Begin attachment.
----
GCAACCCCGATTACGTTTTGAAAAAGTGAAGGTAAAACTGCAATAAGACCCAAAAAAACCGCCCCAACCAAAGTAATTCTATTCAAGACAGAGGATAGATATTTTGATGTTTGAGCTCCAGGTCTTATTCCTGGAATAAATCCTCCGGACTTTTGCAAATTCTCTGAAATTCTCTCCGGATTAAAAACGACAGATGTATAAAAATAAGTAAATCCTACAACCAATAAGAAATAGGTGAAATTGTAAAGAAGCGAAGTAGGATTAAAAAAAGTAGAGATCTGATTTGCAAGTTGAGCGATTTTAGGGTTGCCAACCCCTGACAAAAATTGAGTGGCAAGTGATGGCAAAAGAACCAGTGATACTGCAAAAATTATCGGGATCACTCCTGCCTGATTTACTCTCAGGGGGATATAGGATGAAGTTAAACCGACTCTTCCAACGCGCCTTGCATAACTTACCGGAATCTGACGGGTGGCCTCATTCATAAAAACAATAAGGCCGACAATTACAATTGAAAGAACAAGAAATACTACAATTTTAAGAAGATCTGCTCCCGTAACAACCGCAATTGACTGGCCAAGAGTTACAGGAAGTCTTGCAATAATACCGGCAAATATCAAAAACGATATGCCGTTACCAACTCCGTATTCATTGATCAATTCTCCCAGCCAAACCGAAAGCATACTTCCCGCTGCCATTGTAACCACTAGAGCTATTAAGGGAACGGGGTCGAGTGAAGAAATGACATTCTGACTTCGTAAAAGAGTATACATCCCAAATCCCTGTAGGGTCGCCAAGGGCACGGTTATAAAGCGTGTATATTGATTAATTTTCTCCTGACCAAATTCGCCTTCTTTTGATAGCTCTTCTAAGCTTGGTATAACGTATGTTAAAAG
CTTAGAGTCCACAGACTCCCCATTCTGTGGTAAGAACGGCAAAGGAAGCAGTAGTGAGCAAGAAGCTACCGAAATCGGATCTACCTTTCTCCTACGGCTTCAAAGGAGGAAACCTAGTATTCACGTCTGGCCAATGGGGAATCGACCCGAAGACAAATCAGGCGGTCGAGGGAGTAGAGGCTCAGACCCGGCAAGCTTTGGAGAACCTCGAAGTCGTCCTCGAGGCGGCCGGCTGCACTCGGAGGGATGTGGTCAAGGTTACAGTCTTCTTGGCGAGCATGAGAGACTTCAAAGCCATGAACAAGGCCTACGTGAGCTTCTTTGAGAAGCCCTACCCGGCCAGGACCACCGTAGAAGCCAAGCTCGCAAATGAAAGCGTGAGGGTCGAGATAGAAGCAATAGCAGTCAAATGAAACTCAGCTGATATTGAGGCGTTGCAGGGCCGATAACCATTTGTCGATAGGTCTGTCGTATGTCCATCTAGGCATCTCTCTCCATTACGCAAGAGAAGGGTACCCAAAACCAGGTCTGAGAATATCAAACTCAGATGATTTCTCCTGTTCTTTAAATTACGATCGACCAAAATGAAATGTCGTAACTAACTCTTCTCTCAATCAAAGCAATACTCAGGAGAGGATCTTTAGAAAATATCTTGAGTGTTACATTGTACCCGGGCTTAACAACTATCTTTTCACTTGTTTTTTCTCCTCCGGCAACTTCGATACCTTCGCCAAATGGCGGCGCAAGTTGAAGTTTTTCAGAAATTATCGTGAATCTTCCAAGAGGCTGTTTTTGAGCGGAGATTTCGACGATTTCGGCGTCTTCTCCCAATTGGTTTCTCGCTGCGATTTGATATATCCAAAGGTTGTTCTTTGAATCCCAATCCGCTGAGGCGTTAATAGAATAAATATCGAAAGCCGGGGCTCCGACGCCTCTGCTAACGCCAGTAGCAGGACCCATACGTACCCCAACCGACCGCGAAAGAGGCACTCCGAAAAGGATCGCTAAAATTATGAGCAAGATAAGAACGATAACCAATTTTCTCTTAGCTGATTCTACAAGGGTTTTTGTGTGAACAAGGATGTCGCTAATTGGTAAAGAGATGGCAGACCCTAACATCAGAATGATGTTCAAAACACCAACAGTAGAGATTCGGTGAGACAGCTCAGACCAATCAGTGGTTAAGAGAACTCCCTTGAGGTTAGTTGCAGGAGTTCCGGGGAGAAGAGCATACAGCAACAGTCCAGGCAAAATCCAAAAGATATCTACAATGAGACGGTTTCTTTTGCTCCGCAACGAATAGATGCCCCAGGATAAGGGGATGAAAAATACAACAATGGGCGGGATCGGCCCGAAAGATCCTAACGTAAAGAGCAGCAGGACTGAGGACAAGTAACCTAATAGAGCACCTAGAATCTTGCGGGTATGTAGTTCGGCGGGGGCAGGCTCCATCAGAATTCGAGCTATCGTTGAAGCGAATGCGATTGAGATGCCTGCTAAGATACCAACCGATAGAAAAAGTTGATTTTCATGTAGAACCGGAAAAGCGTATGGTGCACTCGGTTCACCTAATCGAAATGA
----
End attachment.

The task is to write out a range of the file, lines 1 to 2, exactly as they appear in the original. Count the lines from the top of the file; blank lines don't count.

GCAACCCCGATTACGTTTTGAAAAAGTGAAGGTAAAACTGCAATAAGACCCAAAAAAACCGCCCCAACCAAAGTAATTCTATTCAAGACAGAGGATAGATATTTTGATGTTTGAGCTCCAGGTCTTATTCCTGGAATAAATCCTCCGGACTTTTGCAAATTCTCTGAAATTCTCTCCGGATTAAAAACGACAGATGTATAAAAATAAGTAAATCCTACAACCAATAAGAAATAGGTGAAATTGTAAAGAAGCGAAGTAGGATTAAAAAAAGTAGAGATCTGATTTGCAAGTTGAGCGATTTTAGGGTTGCCAACCCCTGACAAAAATTGAGTGGCAAGTGATGGCAAAAGAACCAGTGATACTGCAAAAATTATCGGGATCACTCCTGCCTGATTTACTCTCAGGGGGATATAGGATGAAGTTAAACCGACTCTTCCAACGCGCCTTGCATAACTTACCGGAATCTGACGGGTGGCCTCATTCATAAAAACAATAAGGCCGACAATTACAATTGAAAGAACAAGAAATACTACAATTTTAAGAAGATCTGCTCCCGTAACAACCGCAATTGACTGGCCAAGAGTTACAGGAAGTCTTGCAATAATACCGGCAAATATCAAAAACGATATGCCGTTACCAACTCCGTATTCATTGATCAATTCTCCCAGCCAAACCGAAAGCATACTTCCCGCTGCCATTGTAACCACTAGAGCTATTAAGGGAACGGGGTCGAGTGAAGAAATGACATTCTGACTTCGTAAAAGAGTATACATCCCAAATCCCTGTAGGGTCGCCAAGGGCACGGTTATAAAGCGTGTATATTGATTAATTTTCTCCTGACCAAATTCGCCTTCTTTTGATAGCTCTTCTAAGCTTGGTATAACGTATGTTAAAAG
CTTAGAGTCCACAGACTCCCCATTCTGTGGTAAGAACGGCAAAGGAAGCAGTAGTGAGCAAGAAGCTACCGAAATCGGATCTACCTTTCTCCTACGGCTTCAAAGGAGGAAACCTAGTATTCACGTCTGGCCAATGGGGAATCGACCCGAAGACAAATCAGGCGGTCGAGGGAGTAGAGGCTCAGACCCGGCAAGCTTTGGAGAACCTCGAAGTCGTCCTCGAGGCGGCCGGCTGCACTCGGAGGGATGTGGTCAAGGTTACAGTCTTCTTGGCGAGCATGAGAGACTTCAAAGCCATGAACAAGGCCTACGTGAGCTTCTTTGAGAAGCCCTACCCGGCCAGGACCACCGTAGAAGCCAAGCTCGCAAATGAAAGCGTGAGGGTCGAGATAGAAGCAATAGCAGTCAAATGAAACTCAGCTGATATTGAGGCGTTGCAGGGCCGATAACCATTTGTCGATAGGTCTGTCGTATGTCCATCTAGGCATCTCTCTCCATTACGCAAGAGAAGGGTACCCAAAACCAGGTCTGAGAATATCAAACTCAGATGATTTCTCCTGTTCTTTAAATTACGATCGACCAAAATGAAATGTCGTAACTAACTCTTCTCTCAATCAAAGCAATACTCAGGAGAGGATCTTTAGAAAATATCTTGAGTGTTACATTGTACCCGGGCTTAACAACTATCTTTTCACTTGTTTTTTCTCCTCCGGCAACTTCGATACCTTCGCCAAATGGCGGCGCAAGTTGAAGTTTTTCAGAAATTATCGTGAATCTTCCAAGAGGCTGTTTTTGAGCGGAGATTTCGACGATTTCGGCGTCTTCTCCCAATTGGTTTCTCGCTGCGATTTGATATATCCAAAGGTTGTTCTTTGAATCCCAATCCGCTGAGGCGTTAATAGAATAAATATCGAAAGCCGGGGCTCCGACGCCTCTGCTAACGCCAGTAGCAGGACCCATACGTACCCCAACCGACCGCGAAAGAGGCACTCCGAAAAGGATCGCTAAAATTATGAGCAAGATAAGAACGATAACCAATTTTCTCTTAGCTGATTCTACAAGGGTTTTTGTGTGAACAAGGATGTCGCTAATTGGTAAAGAGATGGCAGACCCTAACATCAGAATGATGTTCAAAACACCAACAGTAGAGATTCGGTGAGACAGCTCAGACCAATCAGTGGTTAAGAGAACTCCCTTGAGGTTAGTTGCAGGAGTTCCGGGGAGAAGAGCATACAGCAACAGTCCAGGCAAAATCCAAAAGATATCTACAATGAGACGGTTTCTTTTGCTCCGCAACGAATAGATGCCCCAGGATAAGGGGATGAAAAATACAACAATGGGCGGGATCGGCCCGAAAGATCCTAACGTAAAGAGCAGCAGGACTGAGGACAAGTAACCTAATAGAGCACCTAGAATCTTGCGGGTATGTAGTTCGGCGGGGGCAGGCTCCATCAGAATTCGAGCTATCGTTGAAGCGAATGCGATTGAGATGCCTGCTAAGATACCAACCGATAGAAAAAGTTGATTTTCATGTAGAACCGGAAAAGCGTATGGTGCACTCGGTTCACCTAATCGAAATGA